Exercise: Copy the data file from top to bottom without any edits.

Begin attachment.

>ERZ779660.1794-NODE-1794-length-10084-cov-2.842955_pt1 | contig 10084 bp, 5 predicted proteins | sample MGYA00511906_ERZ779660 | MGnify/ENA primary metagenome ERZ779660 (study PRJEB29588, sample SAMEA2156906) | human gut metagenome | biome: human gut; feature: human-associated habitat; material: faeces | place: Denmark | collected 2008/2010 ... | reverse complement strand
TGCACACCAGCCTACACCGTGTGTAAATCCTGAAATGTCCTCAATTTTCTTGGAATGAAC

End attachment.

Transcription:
>ERZ779660.1794-NODE-1794-length-10084-cov-2.842955_pt1 | contig 10084 bp, 5 predicted proteins | sample MGYA00511906_ERZ779660 | MGnify/ENA primary metagenome ERZ779660 (study PRJEB29588, sample SAMEA2156906) | human gut metagenome | biome: human gut; feature: human-associated habitat; material: faeces | place: Denmark | collected 2008/2010 ... | reverse complement strand
TGCACACCAGCCTACACCGTGTGTAAATCCTGAAATGTCCTCAATTTTCTTGGAATGAAC